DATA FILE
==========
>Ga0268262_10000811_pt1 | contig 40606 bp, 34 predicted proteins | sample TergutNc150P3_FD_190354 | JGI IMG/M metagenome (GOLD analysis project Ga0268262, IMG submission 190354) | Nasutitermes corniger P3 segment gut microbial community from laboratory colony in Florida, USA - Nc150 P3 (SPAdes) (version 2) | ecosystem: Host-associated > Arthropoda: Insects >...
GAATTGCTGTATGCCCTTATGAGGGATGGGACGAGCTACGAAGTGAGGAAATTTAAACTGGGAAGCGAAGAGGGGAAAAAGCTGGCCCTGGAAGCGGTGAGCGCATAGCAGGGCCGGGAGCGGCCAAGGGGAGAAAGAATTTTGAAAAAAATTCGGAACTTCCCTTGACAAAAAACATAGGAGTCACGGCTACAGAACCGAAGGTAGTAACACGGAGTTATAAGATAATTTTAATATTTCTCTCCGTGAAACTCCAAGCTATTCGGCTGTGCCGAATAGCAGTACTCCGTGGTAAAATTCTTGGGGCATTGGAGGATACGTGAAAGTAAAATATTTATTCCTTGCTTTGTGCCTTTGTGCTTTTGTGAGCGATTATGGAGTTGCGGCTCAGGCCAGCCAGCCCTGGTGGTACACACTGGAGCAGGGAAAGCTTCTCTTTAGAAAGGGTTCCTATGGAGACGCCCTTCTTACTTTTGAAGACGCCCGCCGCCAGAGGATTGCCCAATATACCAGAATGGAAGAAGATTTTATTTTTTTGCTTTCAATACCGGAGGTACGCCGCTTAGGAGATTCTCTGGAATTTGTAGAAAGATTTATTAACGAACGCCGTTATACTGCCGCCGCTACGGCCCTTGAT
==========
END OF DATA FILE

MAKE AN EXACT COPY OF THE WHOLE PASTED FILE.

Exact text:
>Ga0268262_10000811_pt1 | contig 40606 bp, 34 predicted proteins | sample TergutNc150P3_FD_190354 | JGI IMG/M metagenome (GOLD analysis project Ga0268262, IMG submission 190354) | Nasutitermes corniger P3 segment gut microbial community from laboratory colony in Florida, USA - Nc150 P3 (SPAdes) (version 2) | ecosystem: Host-associated > Arthropoda: Insects >...
GAATTGCTGTATGCCCTTATGAGGGATGGGACGAGCTACGAAGTGAGGAAATTTAAACTGGGAAGCGAAGAGGGGAAAAAGCTGGCCCTGGAAGCGGTGAGCGCATAGCAGGGCCGGGAGCGGCCAAGGGGAGAAAGAATTTTGAAAAAAATTCGGAACTTCCCTTGACAAAAAACATAGGAGTCACGGCTACAGAACCGAAGGTAGTAACACGGAGTTATAAGATAATTTTAATATTTCTCTCCGTGAAACTCCAAGCTATTCGGCTGTGCCGAATAGCAGTACTCCGTGGTAAAATTCTTGGGGCATTGGAGGATACGTGAAAGTAAAATATTTATTCCTTGCTTTGTGCCTTTGTGCTTTTGTGAGCGATTATGGAGTTGCGGCTCAGGCCAGCCAGCCCTGGTGGTACACACTGGAGCAGGGAAAGCTTCTCTTTAGAAAGGGTTCCTATGGAGACGCCCTTCTTACTTTTGAAGACGCCCGCCGCCAGAGGATTGCCCAATATACCAGAATGGAAGAAGATTTTATTTTTTTGCTTTCAATACCGGAGGTACGCCGCTTAGGAGATTCTCTGGAATTTGTAGAAAGATTTATTAACGAACGCCGTTATACTGCCGCCGCTACGGCCCTTGAT